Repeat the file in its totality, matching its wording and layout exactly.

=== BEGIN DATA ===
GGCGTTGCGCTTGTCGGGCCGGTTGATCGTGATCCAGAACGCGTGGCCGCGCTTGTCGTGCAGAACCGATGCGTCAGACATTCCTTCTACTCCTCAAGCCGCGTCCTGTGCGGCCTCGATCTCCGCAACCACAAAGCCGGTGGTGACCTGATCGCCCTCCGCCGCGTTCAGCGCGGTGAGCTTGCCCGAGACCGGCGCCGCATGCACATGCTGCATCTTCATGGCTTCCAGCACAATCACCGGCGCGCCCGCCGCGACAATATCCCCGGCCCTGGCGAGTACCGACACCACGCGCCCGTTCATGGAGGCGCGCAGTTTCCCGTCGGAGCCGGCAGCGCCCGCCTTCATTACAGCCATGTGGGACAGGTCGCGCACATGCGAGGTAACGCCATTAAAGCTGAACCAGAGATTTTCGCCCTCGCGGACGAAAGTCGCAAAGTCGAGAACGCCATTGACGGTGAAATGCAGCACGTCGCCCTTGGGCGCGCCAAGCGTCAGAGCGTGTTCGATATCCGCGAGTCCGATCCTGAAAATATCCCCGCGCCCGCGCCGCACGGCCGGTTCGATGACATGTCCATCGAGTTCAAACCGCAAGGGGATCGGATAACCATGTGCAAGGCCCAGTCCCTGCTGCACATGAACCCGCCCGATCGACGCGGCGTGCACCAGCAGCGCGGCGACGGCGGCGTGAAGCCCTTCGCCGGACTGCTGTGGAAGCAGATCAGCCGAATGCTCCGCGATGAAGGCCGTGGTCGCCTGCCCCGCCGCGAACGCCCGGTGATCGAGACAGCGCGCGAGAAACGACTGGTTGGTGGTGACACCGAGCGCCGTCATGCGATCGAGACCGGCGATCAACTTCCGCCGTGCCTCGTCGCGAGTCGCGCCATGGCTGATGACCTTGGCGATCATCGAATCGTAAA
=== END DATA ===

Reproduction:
GGCGTTGCGCTTGTCGGGCCGGTTGATCGTGATCCAGAACGCGTGGCCGCGCTTGTCGTGCAGAACCGATGCGTCAGACATTCCTTCTACTCCTCAAGCCGCGTCCTGTGCGGCCTCGATCTCCGCAACCACAAAGCCGGTGGTGACCTGATCGCCCTCCGCCGCGTTCAGCGCGGTGAGCTTGCCCGAGACCGGCGCCGCATGCACATGCTGCATCTTCATGGCTTCCAGCACAATCACCGGCGCGCCCGCCGCGACAATATCCCCGGCCCTGGCGAGTACCGACACCACGCGCCCGTTCATGGAGGCGCGCAGTTTCCCGTCGGAGCCGGCAGCGCCCGCCTTCATTACAGCCATGTGGGACAGGTCGCGCACATGCGAGGTAACGCCATTAAAGCTGAACCAGAGATTTTCGCCCTCGCGGACGAAAGTCGCAAAGTCGAGAACGCCATTGACGGTGAAATGCAGCACGTCGCCCTTGGGCGCGCCAAGCGTCAGAGCGTGTTCGATATCCGCGAGTCCGATCCTGAAAATATCCCCGCGCCCGCGCCGCACGGCCGGTTCGATGACATGTCCATCGAGTTCAAACCGCAAGGGGATCGGATAACCATGTGCAAGGCCCAGTCCCTGCTGCACATGAACCCGCCCGATCGACGCGGCGTGCACCAGCAGCGCGGCGACGGCGGCGTGAAGCCCTTCGCCGGACTGCTGTGGAAGCAGATCAGCCGAATGCTCCGCGATGAAGGCCGTGGTCGCCTGCCCCGCCGCGAACGCCCGGTGATCGAGACAGCGCGCGAGAAACGACTGGTTGGTGGTGACACCGAGCGCCGTCATGCGATCGAGACCGGCGATCAACTTCCGCCGTGCCTCGTCGCGAGTCGCGCCATGGCTGATGACCTTGGCGATCATCGAATCGTAAA